Center for Public Integrity
Reading Time: 2 minutes

Trevor Potter — a Republican lawyer and president of the Campaign Legal Center, which advocates for stronger campaign finance regulations — says that the Internal Revenue Service is right to be on the lookout for organizations with a “significant amount of political activity.”

“What they are trying to do is identify groups that intend to be politically active, which is the appropriate thing for them to do,” he told the Center for Public Integrity, adding an important caveat.

“It seems to me, personally, that using the name is a pretty weak indicia,” he continued.

There are about 90,000 organizations recognized by the IRS as “social welfare” nonprofits under Section 501(c)(4) of the U.S. tax code.

Most don’t have politically charged names, but scores do.

For instance, there are 20 social welfare nonprofits with the word “Democrat” in their name, according to a Center for Public Integrity review of IRS data. Meanwhile, 18 social welfare nonprofits include the word “Republican” in theirs.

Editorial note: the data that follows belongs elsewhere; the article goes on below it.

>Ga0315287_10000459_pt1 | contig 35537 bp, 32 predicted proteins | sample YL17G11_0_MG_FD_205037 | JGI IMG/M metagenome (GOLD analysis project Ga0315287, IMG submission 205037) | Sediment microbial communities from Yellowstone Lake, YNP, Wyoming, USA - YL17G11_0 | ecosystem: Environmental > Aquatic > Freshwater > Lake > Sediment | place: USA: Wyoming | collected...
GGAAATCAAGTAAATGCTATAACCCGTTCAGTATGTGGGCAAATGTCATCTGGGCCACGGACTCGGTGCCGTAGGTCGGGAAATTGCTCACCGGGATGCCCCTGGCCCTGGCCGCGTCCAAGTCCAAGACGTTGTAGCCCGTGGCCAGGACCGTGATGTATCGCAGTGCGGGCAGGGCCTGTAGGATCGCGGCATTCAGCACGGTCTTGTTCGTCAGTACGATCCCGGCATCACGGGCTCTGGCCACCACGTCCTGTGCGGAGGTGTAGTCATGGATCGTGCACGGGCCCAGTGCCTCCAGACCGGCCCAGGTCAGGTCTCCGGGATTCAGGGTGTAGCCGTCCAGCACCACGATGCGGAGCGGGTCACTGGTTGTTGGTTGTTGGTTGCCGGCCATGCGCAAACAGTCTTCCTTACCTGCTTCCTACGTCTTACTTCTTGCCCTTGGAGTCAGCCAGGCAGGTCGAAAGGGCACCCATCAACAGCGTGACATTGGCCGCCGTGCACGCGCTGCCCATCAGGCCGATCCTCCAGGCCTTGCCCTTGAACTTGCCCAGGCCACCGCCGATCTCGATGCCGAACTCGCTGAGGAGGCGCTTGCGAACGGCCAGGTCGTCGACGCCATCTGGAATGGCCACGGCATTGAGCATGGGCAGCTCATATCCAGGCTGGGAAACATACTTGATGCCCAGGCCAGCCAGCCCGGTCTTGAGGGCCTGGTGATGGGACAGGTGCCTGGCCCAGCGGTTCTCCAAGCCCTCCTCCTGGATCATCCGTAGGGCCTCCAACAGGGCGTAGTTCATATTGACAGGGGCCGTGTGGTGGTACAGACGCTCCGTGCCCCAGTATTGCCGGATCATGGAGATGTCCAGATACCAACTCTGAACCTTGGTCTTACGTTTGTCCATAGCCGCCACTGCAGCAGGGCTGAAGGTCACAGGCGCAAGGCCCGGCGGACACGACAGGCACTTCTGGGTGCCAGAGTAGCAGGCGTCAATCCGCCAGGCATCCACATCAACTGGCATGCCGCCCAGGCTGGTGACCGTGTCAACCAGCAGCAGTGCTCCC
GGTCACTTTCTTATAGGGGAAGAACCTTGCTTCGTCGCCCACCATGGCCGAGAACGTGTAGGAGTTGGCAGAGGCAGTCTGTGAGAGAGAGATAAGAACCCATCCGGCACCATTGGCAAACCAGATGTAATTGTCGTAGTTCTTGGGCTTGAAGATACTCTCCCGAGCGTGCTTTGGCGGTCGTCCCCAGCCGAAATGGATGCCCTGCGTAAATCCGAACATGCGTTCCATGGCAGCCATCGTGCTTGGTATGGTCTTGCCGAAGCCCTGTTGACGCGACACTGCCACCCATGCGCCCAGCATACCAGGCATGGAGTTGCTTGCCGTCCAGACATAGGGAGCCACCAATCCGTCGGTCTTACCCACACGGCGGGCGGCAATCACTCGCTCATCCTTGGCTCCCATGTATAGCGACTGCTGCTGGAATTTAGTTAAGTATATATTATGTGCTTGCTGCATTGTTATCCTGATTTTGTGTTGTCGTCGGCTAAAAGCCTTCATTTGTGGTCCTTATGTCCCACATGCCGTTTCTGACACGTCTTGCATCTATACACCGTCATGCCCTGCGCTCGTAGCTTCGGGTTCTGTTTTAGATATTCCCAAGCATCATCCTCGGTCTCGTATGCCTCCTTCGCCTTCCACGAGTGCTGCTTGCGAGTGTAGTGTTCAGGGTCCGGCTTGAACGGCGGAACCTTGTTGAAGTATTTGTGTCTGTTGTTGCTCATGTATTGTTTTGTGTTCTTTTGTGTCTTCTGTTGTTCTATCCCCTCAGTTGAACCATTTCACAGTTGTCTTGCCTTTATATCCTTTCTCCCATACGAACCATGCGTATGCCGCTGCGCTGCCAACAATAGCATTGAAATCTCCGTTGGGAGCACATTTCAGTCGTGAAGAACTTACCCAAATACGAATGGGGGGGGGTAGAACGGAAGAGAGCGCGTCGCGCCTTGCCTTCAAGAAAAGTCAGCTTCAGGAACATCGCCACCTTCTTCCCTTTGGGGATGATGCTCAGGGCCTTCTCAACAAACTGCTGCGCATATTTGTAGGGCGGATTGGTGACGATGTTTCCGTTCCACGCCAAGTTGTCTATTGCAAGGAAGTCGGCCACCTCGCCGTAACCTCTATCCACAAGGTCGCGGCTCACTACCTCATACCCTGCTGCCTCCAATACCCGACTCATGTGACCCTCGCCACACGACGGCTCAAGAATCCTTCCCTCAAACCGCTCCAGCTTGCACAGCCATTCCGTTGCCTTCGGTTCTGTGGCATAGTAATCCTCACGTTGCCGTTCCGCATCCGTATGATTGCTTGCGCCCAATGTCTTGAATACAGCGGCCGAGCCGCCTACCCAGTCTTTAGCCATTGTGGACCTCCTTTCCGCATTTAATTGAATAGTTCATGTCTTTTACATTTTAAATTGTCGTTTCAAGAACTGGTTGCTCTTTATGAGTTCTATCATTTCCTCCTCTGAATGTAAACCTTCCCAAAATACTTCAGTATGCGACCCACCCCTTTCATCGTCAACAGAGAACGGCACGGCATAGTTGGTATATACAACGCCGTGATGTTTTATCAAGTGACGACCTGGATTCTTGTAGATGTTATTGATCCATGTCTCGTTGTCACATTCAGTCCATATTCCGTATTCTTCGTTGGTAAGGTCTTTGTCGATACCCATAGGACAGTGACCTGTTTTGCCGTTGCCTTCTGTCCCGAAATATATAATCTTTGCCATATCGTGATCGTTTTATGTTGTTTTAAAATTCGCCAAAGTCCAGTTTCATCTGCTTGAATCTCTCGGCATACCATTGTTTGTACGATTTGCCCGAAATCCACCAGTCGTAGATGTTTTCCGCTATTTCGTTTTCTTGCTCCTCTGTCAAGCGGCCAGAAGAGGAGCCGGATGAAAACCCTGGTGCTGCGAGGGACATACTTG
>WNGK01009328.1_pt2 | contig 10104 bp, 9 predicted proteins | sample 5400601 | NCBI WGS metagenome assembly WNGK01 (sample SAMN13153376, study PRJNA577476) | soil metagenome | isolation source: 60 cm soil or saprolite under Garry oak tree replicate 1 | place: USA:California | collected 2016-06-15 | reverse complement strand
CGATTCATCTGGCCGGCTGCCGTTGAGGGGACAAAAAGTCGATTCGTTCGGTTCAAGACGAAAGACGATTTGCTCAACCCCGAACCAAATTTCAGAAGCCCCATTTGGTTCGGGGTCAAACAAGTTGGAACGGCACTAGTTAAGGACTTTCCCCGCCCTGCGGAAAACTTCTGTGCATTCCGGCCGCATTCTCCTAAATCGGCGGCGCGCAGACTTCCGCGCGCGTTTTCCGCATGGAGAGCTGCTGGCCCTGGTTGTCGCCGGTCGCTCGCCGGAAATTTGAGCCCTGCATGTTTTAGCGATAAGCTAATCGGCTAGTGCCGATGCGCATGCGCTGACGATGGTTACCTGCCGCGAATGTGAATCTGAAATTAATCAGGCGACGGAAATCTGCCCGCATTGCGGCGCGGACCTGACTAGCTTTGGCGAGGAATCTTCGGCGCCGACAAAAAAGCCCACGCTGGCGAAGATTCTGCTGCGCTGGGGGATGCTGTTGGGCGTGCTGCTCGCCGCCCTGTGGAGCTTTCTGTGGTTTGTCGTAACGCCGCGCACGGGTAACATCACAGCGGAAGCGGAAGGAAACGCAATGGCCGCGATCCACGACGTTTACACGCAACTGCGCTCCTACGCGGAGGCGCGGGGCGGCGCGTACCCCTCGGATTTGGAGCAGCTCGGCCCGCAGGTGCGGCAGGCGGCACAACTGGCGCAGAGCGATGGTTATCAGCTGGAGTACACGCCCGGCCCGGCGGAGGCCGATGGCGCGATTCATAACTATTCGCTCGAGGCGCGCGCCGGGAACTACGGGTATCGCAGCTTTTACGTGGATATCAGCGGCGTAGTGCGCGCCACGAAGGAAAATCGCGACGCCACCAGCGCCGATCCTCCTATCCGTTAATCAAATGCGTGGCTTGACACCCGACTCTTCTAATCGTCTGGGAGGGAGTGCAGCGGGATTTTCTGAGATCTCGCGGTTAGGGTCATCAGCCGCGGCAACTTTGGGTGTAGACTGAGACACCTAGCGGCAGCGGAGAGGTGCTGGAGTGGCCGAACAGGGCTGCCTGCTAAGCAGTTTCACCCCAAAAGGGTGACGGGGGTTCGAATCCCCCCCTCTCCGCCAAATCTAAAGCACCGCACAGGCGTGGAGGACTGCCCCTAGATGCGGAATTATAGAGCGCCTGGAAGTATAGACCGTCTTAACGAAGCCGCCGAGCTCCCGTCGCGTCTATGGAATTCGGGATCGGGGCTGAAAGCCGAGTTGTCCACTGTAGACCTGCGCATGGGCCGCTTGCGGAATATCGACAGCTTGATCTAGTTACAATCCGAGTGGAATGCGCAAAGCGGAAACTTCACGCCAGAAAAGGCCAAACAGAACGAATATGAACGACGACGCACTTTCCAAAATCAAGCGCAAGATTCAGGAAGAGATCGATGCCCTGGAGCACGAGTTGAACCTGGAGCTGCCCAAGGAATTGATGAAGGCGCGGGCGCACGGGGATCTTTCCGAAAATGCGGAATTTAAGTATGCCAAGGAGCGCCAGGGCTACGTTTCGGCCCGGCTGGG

Twenty-one organizations use the word “conservative,” while 31 use the word “progressive.”

Sixty-nine social welfare nonprofits include the word “campaign” in their names. Just three use the word “politics.”

Words such as “America” and “veterans” are far more commonly used by 501(c)(4) organizations, as our word cloud illustrates.

According to a recently released inspector general report, the buzzwords “tea party,” “patriot” and “9/12” were used by IRS employees to flag potentially political cases.

Only two social welfare nonprofits with any of those buzzwords in their names reported any political spending to the Federal Election Commission, as the Center for Public Integrity today reported. One was Republican-aligned and one was Democratic-aligned.

Methodological note: This graphic was constructed based on a Center for Public Integrity analysis of organizations listed in the IRS business master file that were recognized in 2012, omitting some common, generic words such as “association,” “club” and “inc.”

Help support this work

Public Integrity doesn’t have paywalls and doesn’t accept advertising so that our investigative reporting can have the widest possible impact on addressing inequality in the U.S. Our work is possible thanks to support from people like you. 

Michael Beckel reported for the Center for Public Integrity from 2012 to 2017.